Dietary monounsaturated fat (from macadamia nuts) added isoenergetically to usual diets can reduce coronary risk in overweight subjects
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Background - Excess adiposity (overweight) is one of a number of factors which increase risk for a range of cardiometabolic diseases. Most risk reduction strategies rely on weight reduction through dietary energy restriction. However, longterm intentional weight reduction in overweight populations has proven to be very difficult to achieve. Therefore, it is important to identify strategies to reduce risk which do not necessarily rely on weight loss. Objective - To compare the effects of adding monounsaturated fat (MUFA) from macadamia nuts on coronary risk compared to usual diet in overweight adults. Design - We used a randomised controlled trial design to study the effects of maintaining usual energy intake, but manipulating dietary lipid profile in a group of 64 overweight (BMI>25), otherwise healthy, subjects. For the intervention group, energy intakes of usual (baseline) diets were calculated from multiple 3 day diet diaries, and saturated fat was replaced with MUFA to 50%E by adding macadamia nuts to the diet. Both control and intervention groups received advice on national guidelines for physical activity and adhered to the same protocol for diet diary record keeping and trial consultations. Anthropometric and clinical measures were taken at baseline and at 10 weeks. Outcomes - No significant changes in any parameters were noted for the control group over the 10 week study period. In the macadamia group, significant (p<0.05) reductions in true waist (100.0 to 97.5cm) and total cholesterol (5.38 to 5.10mmol/L), and increases in blood glucose (5.27 to 5.43mmol/L) and percentage change in brachial artery flow-mediated dilation diameters (7.77 to 10.43) were noted. No significant changes were observed for blood pressure, BMI or inflammatory markers. Conclusion - In groups where adherence to dietary energy-reduction is poor, isoenergetic interventions which address cardiometabolic risk factors other than body weight may be beneficial.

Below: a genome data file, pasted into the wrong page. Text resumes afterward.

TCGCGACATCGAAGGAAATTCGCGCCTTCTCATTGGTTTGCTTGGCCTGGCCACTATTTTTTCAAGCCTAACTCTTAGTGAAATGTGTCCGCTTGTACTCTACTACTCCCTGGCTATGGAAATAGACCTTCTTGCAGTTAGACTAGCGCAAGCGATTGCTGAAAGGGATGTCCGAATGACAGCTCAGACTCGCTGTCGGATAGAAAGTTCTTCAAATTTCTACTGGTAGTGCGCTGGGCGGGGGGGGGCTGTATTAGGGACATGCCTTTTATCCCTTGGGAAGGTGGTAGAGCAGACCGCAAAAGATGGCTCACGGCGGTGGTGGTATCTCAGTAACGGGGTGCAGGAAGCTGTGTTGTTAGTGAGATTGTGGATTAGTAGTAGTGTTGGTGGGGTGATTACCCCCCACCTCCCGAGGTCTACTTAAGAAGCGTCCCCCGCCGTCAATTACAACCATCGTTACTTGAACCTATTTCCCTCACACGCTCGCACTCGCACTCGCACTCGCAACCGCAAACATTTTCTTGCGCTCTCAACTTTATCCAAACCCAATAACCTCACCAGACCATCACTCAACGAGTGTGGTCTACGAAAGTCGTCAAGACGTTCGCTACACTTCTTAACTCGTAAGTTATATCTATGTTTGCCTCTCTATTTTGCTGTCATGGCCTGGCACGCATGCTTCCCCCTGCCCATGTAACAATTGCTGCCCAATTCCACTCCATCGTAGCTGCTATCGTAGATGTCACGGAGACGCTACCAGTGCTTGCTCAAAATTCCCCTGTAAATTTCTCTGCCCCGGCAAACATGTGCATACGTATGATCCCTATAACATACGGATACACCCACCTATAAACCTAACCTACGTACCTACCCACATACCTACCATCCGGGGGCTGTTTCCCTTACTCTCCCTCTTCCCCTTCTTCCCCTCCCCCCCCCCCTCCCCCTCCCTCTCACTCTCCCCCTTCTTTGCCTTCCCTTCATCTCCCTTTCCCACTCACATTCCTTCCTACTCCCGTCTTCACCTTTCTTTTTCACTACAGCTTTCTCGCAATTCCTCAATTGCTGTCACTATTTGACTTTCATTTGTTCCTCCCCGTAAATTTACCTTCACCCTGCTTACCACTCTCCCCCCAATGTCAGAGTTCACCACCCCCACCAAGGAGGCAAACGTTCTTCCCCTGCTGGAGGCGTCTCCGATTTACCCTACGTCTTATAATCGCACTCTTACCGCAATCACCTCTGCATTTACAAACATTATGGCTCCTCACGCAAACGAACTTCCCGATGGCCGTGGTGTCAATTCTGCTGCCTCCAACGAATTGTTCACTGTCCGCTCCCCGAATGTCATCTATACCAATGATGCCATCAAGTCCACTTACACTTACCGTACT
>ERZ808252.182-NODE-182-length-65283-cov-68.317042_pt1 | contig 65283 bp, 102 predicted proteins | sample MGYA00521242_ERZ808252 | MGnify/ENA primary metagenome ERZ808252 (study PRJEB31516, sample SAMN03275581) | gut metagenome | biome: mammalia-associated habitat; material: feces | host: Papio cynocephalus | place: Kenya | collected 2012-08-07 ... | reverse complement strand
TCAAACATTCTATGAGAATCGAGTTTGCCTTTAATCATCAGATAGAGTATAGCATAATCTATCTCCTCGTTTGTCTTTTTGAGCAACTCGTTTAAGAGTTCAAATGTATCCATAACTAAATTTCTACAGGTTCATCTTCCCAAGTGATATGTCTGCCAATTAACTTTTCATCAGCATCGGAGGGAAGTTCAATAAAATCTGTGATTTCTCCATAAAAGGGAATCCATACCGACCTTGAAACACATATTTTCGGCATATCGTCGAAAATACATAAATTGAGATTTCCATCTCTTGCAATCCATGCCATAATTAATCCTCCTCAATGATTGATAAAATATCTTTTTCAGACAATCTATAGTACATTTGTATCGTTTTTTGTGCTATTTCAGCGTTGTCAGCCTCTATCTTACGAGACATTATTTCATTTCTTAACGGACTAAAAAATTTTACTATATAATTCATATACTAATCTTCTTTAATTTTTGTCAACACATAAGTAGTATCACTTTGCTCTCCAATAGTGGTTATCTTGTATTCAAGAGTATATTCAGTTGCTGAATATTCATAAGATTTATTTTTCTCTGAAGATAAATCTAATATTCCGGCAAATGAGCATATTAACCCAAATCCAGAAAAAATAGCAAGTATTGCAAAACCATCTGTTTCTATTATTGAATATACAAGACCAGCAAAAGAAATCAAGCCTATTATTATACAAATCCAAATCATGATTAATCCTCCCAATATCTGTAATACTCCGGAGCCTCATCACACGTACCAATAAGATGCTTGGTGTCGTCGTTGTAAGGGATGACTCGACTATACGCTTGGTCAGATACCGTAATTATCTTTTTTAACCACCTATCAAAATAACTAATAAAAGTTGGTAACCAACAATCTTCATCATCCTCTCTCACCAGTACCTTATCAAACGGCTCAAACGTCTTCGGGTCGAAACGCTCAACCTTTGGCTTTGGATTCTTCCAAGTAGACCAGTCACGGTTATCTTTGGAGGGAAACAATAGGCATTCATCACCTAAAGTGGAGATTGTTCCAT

Proceedings of the Nutrition Society of Australia Annual General Meeting